- Excellent story pacing that leads to a fascinating outcome
- Writing style is easy to follow along despite complex topic
- Characters are fairly developed
- Pop cultural references to Star Trek and other lovable science fiction staples
- Some may see the pacing as a bit slow for their liking
- Mike has almost superhuman memories and intelligence, yet he misses subtle character changes
Of the three books in the Threshold series, The Fold is by far my favorite simply because the execution of the premise is so good.
Everything from the build up to the little details about the characters and the final reveal is great, and the characters are also likable.
If you’re considering the Threshold series and want a good example of Peter Clines’ work, then this book is the one to read, as they’re not related to one another.
Mike Erikson is sent to investigate a team of DARPA scientists and their Albuquerque Door experiment that involves teleportation. But the scientists are withholding dangerous information about their teleportation experiments.
Mike’s perfect photographic recall and intelligence puts him in a unique position to uncover the secrets the DARPA scientists are withholding.
Mike Erikson and the group of scientists are the central figure to this story.
Reggie is Mike’s friend and the man who sends Mike into this investigation. Reggie represents the government’s investment into the project.
The group of scientists include the two lead scientists, Arthur Cross and Olaf Johannson. Jamie Parker is the wizard software developer, and there’s a small team of technicians who maintain the machine.
The story takes place in a laboratory located somewhere in Southern California.
The Fold Review
While the story has a slow buildup, it really starts to pick up once Clines is able to complete the character introductions and backgrounds.
Of the three books I’ve read in the Threshold series, this no doubt my favorite one. I’m a sucker for media with this theme, so I’m a little biased in favor of this book.
Initially, I was turned off of the book because of the slow buildup. Also, having a protagonist who is essentially a superhero with his perfect recall and super intelligence makes stories kind of boring. The use of ants to represent recall is an interesting technique, and it’s realistic enough considering people use mnemonic devices to remember things.
Mike has the ability to learn programming languages in one night. He can recall any image, experience, or emotion that he’s had his entire life. And we’re to believe that he’s analytical skills and deductive reasoning are on par with even that of Sherlock Holmes.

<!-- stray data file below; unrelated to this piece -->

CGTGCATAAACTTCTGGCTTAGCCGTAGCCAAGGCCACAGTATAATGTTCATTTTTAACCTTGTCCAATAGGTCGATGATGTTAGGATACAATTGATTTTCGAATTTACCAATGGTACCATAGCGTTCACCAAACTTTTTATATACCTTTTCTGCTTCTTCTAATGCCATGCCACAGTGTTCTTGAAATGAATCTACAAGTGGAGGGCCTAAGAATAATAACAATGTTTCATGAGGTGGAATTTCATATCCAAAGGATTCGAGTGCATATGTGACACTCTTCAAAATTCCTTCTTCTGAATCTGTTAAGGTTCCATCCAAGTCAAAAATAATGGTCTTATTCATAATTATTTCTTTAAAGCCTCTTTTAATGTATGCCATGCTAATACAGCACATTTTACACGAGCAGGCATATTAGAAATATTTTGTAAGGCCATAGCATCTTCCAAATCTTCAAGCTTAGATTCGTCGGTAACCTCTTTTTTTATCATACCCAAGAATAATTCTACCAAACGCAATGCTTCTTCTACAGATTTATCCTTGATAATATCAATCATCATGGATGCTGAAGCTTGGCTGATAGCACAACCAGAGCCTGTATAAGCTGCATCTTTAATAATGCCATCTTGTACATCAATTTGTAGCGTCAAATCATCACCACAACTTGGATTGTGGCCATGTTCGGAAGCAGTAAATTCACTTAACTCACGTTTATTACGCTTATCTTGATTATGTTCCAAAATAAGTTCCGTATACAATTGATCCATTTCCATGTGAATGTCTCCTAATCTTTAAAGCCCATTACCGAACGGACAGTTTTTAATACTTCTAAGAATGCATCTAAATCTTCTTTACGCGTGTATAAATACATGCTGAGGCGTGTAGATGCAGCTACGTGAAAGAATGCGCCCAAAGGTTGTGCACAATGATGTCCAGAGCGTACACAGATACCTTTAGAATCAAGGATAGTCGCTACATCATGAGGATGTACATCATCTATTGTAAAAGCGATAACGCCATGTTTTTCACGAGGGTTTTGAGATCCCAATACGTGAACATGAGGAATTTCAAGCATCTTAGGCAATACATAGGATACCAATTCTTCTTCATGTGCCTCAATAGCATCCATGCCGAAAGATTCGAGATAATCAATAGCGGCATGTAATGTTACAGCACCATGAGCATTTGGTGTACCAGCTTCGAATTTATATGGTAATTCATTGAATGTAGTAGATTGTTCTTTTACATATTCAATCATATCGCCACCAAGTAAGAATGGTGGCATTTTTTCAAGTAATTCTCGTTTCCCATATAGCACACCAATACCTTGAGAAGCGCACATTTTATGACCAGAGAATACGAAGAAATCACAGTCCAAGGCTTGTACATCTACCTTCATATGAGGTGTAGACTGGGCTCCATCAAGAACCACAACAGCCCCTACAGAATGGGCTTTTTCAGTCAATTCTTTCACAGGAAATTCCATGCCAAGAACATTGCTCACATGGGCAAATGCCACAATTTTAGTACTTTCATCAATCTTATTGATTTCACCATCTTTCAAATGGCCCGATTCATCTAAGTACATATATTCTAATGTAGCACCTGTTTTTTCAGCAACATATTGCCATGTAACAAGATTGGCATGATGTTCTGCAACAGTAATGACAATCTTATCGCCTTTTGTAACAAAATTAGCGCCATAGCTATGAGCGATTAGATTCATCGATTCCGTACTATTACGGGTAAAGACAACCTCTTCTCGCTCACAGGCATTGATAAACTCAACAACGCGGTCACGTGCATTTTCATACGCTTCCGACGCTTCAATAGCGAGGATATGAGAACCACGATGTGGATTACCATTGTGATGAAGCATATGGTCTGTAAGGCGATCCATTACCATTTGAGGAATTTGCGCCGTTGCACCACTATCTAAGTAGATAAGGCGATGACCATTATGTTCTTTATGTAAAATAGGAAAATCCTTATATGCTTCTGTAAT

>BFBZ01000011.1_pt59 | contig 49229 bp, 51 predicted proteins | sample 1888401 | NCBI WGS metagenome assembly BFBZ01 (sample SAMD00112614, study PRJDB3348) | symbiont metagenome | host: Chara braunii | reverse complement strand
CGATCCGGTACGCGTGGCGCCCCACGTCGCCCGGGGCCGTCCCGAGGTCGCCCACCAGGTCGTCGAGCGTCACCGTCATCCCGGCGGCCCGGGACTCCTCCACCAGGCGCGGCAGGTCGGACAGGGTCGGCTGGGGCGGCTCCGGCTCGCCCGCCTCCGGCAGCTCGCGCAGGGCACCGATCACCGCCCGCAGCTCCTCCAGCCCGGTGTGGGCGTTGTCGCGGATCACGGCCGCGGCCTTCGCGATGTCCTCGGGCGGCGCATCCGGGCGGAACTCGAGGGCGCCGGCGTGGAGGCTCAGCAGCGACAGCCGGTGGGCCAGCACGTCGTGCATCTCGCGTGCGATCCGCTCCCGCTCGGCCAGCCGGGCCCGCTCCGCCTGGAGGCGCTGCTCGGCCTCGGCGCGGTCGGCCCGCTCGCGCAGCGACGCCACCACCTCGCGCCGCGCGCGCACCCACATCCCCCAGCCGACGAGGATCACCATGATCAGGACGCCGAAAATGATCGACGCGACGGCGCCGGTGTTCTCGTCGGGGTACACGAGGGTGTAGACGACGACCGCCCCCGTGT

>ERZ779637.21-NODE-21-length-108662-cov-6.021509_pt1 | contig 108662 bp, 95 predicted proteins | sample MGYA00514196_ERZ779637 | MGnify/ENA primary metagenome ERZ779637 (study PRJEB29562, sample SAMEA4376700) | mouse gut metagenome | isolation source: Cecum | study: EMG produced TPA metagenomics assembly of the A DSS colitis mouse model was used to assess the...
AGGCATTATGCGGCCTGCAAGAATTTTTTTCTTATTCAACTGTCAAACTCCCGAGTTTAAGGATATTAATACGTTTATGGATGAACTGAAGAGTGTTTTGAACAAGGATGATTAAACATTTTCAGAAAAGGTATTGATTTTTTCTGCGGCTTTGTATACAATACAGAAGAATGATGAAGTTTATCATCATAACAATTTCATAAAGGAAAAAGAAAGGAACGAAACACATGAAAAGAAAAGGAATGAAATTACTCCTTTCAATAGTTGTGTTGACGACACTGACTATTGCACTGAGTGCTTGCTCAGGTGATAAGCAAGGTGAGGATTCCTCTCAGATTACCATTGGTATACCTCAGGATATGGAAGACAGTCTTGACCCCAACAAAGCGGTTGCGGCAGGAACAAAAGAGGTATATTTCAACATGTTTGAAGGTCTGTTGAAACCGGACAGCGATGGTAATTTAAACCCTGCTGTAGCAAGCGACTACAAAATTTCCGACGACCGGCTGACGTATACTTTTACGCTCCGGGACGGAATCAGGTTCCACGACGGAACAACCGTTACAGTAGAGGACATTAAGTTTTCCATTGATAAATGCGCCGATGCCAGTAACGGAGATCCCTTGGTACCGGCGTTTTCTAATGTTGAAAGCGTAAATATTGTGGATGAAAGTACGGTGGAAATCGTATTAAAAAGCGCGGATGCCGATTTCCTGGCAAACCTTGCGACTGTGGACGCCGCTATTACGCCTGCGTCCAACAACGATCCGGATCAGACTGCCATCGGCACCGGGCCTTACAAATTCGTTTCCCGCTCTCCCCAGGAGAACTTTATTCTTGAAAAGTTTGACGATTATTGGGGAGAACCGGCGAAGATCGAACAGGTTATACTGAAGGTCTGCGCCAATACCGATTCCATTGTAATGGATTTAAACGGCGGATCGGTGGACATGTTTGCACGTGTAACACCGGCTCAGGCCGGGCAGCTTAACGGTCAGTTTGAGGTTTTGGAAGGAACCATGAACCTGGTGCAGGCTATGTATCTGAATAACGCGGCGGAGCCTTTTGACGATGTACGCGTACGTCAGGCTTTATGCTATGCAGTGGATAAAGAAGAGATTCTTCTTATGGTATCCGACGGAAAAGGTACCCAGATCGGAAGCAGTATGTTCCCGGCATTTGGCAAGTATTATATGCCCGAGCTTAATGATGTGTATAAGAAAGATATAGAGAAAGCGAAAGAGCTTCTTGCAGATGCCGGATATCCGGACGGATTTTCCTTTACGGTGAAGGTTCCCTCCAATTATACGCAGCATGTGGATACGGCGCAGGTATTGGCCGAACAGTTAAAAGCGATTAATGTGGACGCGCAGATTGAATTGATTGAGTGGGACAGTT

So it seems from the outset that Mike would easily solve the mystery around the Albuquerque Door. However, that’s not the case, and readers are in for an exciting journey as they follow along with Mike and his discovery.
With Mike’s photographic memory and intelligence, he should have picked up on the changing behaviors of the characters. These clues should have immediately alerted him to some conclusions about the Door experiment. But I suppose a person shouldn’t be faulted for failing to come to a conclusion that is beyond the realm of human experience and understanding.
Clines does a decent job with the dialogue in the book and the character development. I found that some of the characters were a bit flat, like Arthur Cross. And Jamie seems to behave a bit childish at times, especially given that they’re all adults and scientists working on an experiment.
These character flaws do humanize the characters though, and having them fit the stereotypical scientist role would make the story boring. Scientists do have emotions, biases, and faults after all. Learning about the characters and their favorite television shows like Star Trek give us more context. These little details about the characters allow Mike to unravel the mystery of the Door experiment.
The slow pacing of the book at the start is forgivable once you understand the necessity of character development for the nature of the Albuquerque Door. It’s a time investment that pays off at the conclusion of the story.
I found myself wanting to read just a bit more with each session once I got past the midpoint of the story. The idea of the Albuquerque Door is fascinating. I wanted to learn more about the experiments and the results as the story progressed. Each experiment and result leaves readers wanting more.
I don’t believe The Fold is related to any other book in the Threshold series. But they share supernatural themes. I suppose if anything, these books are more supernatural mysteries with science fiction elements. If you want an example of the Threshold series, then read The Fold before you consider the other books.
Read reviews of other books in the Threshold series.